This is hardly a blues release but, that said, it’s a truly wonderful album from a young(ish) Scottish singer-songwriter, who can sure put together a fine lyrical flourish with some equally fine melodies. All ten tracks are self-written and the package was produced by musician, Boo Hewardine, in Glasgow, at Rab Noakes’ Kyoti Recording studios. The result is a truly exceptional release, an irresistible offering that is both hauntingly aching and delightful in pretty much equal measure.
Jackson has delivered an album that takes you back to an era of naivety and undiluted beauty, simpering schooldays and the birth of rock-n-roll, with edges of Buddy Holly and a nostalgic nod to a time when life was just so much simpler. Her writing is purposeful and prose-like, with a strong sense of imagery and an impact that pulls the entire package together with an unexpected power and purpose. Anyone of a certain age, especially those who recall Holly, Haley, Elvis and the birth of modern pop music with the Beatles and the like, will recognise the themes Jackson presents and the warmth of her vocal delivery, coupled with very fine support from a range of diverse UK musical talents, ensure that this offering is never boring, trite or easily forgotten.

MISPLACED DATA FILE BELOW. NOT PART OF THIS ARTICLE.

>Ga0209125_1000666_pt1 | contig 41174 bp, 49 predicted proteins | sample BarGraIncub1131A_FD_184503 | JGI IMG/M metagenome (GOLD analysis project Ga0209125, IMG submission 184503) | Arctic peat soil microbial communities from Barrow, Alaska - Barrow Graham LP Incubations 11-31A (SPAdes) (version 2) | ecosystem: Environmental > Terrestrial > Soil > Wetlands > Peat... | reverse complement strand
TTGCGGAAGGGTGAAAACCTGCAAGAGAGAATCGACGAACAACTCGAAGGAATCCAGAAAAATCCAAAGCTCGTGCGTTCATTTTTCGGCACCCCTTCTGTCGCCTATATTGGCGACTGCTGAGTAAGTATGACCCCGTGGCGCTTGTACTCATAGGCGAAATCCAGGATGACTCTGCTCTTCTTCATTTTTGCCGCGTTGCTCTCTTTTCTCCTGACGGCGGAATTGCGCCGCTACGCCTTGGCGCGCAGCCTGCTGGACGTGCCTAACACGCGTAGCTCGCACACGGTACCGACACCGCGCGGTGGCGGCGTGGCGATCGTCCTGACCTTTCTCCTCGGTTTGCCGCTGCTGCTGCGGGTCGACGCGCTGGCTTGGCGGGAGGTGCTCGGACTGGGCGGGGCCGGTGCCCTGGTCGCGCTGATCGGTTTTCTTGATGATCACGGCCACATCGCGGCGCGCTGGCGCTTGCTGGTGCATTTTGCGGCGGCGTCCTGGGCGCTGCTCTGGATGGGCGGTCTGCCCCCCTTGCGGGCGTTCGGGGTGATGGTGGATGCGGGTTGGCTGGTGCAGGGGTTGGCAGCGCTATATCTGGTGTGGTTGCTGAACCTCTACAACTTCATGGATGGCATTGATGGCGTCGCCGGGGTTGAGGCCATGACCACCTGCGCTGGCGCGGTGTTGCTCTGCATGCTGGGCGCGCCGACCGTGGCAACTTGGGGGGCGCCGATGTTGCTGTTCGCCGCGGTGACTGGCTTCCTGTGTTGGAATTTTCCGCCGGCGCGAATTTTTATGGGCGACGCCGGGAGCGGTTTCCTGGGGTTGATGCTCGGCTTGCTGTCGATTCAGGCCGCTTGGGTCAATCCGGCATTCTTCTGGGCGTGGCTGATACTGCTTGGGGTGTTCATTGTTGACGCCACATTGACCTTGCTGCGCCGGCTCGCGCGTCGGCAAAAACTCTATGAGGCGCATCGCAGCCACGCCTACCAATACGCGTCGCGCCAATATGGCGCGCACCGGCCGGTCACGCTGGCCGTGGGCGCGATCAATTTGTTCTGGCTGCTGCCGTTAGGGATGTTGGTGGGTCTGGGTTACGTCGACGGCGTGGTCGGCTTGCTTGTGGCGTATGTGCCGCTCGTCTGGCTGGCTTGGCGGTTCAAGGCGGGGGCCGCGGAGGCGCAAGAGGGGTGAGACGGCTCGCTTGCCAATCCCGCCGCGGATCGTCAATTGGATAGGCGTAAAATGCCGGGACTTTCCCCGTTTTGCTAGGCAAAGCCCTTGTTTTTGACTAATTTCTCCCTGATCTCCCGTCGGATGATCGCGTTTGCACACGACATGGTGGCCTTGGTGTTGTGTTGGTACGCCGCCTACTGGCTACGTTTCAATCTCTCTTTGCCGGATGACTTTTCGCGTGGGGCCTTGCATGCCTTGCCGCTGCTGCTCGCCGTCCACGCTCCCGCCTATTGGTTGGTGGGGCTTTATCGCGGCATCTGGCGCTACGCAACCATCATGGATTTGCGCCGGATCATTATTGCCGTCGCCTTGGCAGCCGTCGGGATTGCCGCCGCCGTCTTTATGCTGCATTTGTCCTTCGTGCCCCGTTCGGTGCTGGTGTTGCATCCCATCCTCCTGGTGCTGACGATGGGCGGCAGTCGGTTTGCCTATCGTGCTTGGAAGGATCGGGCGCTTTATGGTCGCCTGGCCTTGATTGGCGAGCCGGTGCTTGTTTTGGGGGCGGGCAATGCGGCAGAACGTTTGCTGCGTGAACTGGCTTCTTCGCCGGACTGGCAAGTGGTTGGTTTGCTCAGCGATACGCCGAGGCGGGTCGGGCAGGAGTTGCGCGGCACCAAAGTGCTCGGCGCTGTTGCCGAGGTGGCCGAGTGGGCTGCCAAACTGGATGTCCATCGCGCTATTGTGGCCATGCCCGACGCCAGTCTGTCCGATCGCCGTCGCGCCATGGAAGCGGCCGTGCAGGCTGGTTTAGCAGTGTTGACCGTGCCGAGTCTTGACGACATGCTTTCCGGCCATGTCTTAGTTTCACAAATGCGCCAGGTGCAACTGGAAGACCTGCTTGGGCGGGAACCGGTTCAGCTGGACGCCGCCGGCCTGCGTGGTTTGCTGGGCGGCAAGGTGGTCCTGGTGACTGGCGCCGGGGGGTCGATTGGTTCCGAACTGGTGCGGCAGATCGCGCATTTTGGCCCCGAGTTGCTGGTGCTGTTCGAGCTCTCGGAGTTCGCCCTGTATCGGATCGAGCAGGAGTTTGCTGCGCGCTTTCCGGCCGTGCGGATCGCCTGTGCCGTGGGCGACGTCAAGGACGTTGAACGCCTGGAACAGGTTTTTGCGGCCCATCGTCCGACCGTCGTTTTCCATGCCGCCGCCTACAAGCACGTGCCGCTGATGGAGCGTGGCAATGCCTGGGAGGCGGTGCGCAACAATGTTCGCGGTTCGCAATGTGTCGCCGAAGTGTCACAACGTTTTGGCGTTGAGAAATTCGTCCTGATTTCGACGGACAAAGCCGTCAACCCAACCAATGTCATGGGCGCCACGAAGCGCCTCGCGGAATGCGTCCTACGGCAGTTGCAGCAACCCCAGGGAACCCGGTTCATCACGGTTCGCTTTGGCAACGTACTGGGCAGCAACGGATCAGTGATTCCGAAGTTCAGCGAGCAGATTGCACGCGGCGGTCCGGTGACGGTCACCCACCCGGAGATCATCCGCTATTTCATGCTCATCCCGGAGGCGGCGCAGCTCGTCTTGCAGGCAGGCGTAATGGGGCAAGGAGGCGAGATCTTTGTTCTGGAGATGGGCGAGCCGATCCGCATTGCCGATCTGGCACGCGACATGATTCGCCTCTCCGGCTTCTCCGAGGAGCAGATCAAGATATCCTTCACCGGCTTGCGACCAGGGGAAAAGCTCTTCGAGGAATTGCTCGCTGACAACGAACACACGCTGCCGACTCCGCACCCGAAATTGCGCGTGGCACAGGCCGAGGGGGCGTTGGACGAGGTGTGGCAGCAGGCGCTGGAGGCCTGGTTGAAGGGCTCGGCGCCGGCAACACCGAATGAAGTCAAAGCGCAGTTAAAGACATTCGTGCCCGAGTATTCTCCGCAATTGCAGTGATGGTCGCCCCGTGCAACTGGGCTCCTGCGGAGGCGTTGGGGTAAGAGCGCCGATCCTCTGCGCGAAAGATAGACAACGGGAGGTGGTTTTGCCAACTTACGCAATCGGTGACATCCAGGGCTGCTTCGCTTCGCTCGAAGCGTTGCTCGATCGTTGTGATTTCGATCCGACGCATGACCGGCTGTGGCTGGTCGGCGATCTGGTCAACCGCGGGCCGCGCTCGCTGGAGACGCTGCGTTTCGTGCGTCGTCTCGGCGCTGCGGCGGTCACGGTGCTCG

For me, admittedly a Scot by both birth and inclination, this album arrived as a complete surprise but has almost instantly become one of my personal favorites of the year. It’s the kind of release that probably falls or leans towards the Americana-roots-folk end of the music spectrum, and, in my opinion, if delivered by a leading US label could easily have found itself a serious award or Grammy contender. But don’t just take my word, go out and get a copy. You won’t be disappointed.